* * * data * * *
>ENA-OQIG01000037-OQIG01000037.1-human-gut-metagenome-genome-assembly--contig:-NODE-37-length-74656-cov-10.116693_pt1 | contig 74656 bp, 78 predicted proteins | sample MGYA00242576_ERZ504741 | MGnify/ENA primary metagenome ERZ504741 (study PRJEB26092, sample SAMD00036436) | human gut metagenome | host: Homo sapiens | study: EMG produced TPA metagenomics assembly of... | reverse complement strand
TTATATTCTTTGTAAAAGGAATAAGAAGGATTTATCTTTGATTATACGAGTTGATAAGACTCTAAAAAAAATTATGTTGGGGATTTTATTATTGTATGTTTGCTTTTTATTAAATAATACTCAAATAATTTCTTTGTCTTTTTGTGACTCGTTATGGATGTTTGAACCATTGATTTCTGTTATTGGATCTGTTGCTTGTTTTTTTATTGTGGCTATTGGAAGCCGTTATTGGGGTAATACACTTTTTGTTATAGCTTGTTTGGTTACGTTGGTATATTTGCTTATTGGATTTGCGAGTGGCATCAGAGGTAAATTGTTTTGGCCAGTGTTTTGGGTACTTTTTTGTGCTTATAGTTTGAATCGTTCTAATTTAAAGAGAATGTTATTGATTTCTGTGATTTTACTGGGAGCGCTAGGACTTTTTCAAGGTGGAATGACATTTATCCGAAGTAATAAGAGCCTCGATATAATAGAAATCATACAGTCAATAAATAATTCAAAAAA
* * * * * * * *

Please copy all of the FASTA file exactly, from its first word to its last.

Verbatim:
>ENA-OQIG01000037-OQIG01000037.1-human-gut-metagenome-genome-assembly--contig:-NODE-37-length-74656-cov-10.116693_pt1 | contig 74656 bp, 78 predicted proteins | sample MGYA00242576_ERZ504741 | MGnify/ENA primary metagenome ERZ504741 (study PRJEB26092, sample SAMD00036436) | human gut metagenome | host: Homo sapiens | study: EMG produced TPA metagenomics assembly of... | reverse complement strand
TTATATTCTTTGTAAAAGGAATAAGAAGGATTTATCTTTGATTATACGAGTTGATAAGACTCTAAAAAAAATTATGTTGGGGATTTTATTATTGTATGTTTGCTTTTTATTAAATAATACTCAAATAATTTCTTTGTCTTTTTGTGACTCGTTATGGATGTTTGAACCATTGATTTCTGTTATTGGATCTGTTGCTTGTTTTTTTATTGTGGCTATTGGAAGCCGTTATTGGGGTAATACACTTTTTGTTATAGCTTGTTTGGTTACGTTGGTATATTTGCTTATTGGATTTGCGAGTGGCATCAGAGGTAAATTGTTTTGGCCAGTGTTTTGGGTACTTTTTTGTGCTTATAGTTTGAATCGTTCTAATTTAAAGAGAATGTTATTGATTTCTGTGATTTTACTGGGAGCGCTAGGACTTTTTCAAGGTGGAATGACATTTATCCGAAGTAATAAGAGCCTCGATATAATAGAAATCATACAGTCAATAAATAATTCAAAAAA